October 26, 2022

Turbopack, new Hotness or promising Alpha

Zackary Chapple

Zackary Chapple

Chief Revenue Officer

Introduction

At the NextJS conference there were a lot of really exciting things that were announced, while a lot of the new functionality centered around Vercel-centric offerings which will greatly improve the developer experience and performance there was one new project that was talked about a good amount and that was Turbopack. Created by Tobias and the team at Vercel, Turbopack was advertised as the “next evolution of Webpack” and the “Twilight of Webpack”, the conversations in Discord during the presentation bounced between “Webpack Killer” and the more cautionary “This is still alpha should we use it”, which seems about on par with what to expect from developers seeing a new shiny tool.

This post is not intended to detract from anything the Vercel / Next team is doing with Turbopack, nor detract from the Next.js conference itself. A conference that had one of the best overall event production and fluidity I’ve seen outside of Apple events.

During her conference presentation on stage J, Maia Tegarden shared that Turbo is 700x faster than Webpack and 10x faster than Vite, the main differences being the advanced caching mechanisms and the build platform moving to Rust. There was one large comparison that I believe the presentation left out, most likely intentionally, comparing Tunrbopack to Webpack with Nx. Nx has its own caching mechanisms both locally and in the cloud (which organizationally would be more beneficial for enterprises with heavily distributed teams).

In order to do some testing and benchmarking, I decided to follow the guide on starting a project with turbo. Luckily the Vercel team makes it super easy to get started.

Next Turbo

Startup

npx create-next-app --example with-turbopack

This single command scaffolded the demo application easily and running npm run build the initial compilation is 2.19ms which is surprisingly fast. Opening the URL that was output by the command, the first-page load event took 1.57s and the CLI itself mentioned that the output was updated in 960ms. Refreshing the page multiple times took between 311ms and 374ms to load and triggered two updated events averaging between 107ms and 154ms.

In general a very fast experience.

Development Flow Updates

Updating a CSS class on the layout.tsx to change the y spacing ( a very simple action ), triggered two update events that took roughly 200ms each. A page refresh took 583ms on the browser and triggered two events taking 390ms and 784ms respectively. Oddly sometimes refreshing the page would take several seconds on the event timings with some instances taking 800ms to 3400ms and up.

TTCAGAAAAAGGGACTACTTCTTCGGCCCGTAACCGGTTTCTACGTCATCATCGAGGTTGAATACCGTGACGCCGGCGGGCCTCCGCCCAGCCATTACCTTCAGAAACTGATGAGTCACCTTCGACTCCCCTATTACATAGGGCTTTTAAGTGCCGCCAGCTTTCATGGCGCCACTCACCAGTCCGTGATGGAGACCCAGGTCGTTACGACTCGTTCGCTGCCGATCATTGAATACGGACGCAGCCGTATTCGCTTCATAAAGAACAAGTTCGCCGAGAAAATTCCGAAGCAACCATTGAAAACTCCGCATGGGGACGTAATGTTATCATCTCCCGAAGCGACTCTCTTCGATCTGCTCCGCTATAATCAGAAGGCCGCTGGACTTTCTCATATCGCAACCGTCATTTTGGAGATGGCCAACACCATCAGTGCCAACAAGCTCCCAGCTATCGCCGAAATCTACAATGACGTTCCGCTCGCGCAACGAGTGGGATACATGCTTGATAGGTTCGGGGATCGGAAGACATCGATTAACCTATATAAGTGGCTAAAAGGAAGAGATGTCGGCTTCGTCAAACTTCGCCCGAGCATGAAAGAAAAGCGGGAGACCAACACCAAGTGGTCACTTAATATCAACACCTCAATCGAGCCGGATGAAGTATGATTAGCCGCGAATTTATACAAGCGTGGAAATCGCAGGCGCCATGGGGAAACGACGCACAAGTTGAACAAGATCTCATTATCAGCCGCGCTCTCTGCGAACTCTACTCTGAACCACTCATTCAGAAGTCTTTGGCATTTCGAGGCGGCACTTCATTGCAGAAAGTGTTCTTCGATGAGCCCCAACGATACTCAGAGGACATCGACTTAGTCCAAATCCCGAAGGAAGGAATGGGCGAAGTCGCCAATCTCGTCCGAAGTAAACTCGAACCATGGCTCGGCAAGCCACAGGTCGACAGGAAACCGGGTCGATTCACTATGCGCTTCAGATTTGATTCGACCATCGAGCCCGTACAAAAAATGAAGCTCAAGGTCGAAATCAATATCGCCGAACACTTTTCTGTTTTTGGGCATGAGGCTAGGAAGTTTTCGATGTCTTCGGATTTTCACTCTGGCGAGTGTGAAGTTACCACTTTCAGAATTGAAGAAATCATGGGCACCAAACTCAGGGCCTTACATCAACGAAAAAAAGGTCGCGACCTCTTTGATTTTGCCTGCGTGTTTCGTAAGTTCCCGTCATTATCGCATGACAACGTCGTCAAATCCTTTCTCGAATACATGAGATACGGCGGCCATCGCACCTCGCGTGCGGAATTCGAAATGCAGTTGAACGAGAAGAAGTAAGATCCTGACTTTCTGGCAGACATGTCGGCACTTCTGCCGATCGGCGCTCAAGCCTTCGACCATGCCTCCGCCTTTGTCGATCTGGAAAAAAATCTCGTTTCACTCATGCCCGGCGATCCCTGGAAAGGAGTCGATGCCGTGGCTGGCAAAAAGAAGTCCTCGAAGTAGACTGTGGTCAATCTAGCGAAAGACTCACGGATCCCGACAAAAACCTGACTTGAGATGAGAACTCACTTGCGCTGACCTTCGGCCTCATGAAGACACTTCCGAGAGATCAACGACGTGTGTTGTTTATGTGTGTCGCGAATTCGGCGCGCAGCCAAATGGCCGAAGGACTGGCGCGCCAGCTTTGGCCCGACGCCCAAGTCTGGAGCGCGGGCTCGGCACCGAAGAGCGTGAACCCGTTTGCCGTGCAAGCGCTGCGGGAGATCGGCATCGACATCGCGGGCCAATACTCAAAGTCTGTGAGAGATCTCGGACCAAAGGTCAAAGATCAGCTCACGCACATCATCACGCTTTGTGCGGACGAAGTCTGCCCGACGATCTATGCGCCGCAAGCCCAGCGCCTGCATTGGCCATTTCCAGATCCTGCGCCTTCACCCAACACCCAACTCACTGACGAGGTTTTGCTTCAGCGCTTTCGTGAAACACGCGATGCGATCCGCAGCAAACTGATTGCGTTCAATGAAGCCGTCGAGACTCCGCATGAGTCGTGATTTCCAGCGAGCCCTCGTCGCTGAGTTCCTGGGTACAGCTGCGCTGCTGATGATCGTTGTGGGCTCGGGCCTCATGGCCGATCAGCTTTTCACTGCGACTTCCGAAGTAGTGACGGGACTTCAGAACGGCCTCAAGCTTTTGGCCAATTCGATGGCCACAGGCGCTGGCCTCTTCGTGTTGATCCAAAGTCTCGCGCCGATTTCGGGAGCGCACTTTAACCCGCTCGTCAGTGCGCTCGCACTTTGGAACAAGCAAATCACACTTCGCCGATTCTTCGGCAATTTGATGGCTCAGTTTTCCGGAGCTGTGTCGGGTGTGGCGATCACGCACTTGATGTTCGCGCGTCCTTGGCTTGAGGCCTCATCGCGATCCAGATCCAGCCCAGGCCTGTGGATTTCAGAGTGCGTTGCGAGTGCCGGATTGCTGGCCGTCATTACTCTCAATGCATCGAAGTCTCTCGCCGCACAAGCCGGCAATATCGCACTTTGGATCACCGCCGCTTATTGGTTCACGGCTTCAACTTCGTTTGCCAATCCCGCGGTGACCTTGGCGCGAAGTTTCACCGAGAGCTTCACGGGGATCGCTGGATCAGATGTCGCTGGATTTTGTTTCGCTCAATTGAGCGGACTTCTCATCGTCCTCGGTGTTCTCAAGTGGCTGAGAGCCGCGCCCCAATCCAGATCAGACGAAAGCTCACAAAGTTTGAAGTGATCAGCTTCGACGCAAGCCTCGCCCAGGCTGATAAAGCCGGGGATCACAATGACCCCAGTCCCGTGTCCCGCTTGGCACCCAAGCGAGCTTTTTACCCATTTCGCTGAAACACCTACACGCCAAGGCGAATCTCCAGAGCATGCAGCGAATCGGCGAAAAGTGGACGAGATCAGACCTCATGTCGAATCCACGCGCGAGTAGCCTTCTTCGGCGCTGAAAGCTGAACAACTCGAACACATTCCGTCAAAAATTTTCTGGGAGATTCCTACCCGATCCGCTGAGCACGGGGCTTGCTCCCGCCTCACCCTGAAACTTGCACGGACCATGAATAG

Nx

Now for Nx we have a very similar command that we can run:

This single command kicks off a CLI wizard where I selected Next and CSS as the options. The default project builds and serves extremely fast, but this project is not a fair comparison because the example from Vercel uses Tailwind and more complex component architecture, as well as Next 13. After copying in all of the application code from the Next example into the Nx workspace, I also had to configure the application to use PostCSS and ran the same page refreshes and changes. The example repo is found here. Because the official next template has not yet been updated to Next 13 (which was just released) you will have to do a force install.

Startup

Starting the application with npm run start took roughly 773ms, and opening the application with the link triggered 3 events, each of those events took between 254ms to 914ms. The page load event took 1.16s. Refreshing the page multiple times took on average: 516ms and 612ms for the load event. No CLI events were triggered during the page refresh.

The experience was feeling equally fast even though they are in reality different by a few hundred milliseconds.

Development Flow Updates

Doing the updates of the exact same CSS classes triggered a single event that took between 153ms to 442ms. Reloading the page triggered an additional two events which took 95ms and 250ms respectively.


The Results

Turbopack looks promising but still has some room for improvement from a performance standpoint. I’d love to see what is coming with the next version of Nx and the updates made to better support Next 13. However, outside of the initial startup, the actual development activity and JIT updates appears to be faster with Webpack and Nx than with Turbopack.

Because Nx also can leverage multiple builders, including esbuild, I’d also be interested to see Nx working directly with Turbopack itself and how to replace the local cache being used by Turbopack with the cloud cache from Nx.

Turbopack Nx + Webpack

Min

Max

Min

Max

Initial Startup (CLI)

~2ms

773ms

First Page Load (Browser)

~1.6s

1.2s

First Page Load Events (CLI)

~960ms

~914ms

Page Refresh (Browser)

~300ms

516ms

612ms

Page Refresh (CLI)

~100ms

none*

none*

HTML Class Updates (CLI)

~580ms

>1.5s

95ms

250ms

HTML Class Updates (Browser)

> 400ms (two events ~200ms each)

> 3s (two events 800ms - 3.5s each)

150ms

442ms

*no compile events were reported, however that does not mean none were potentially executed due to possibly being swallowed by Nx
note: these tests were all performed on a 16” MBP with a M1 Max and 64 GB memory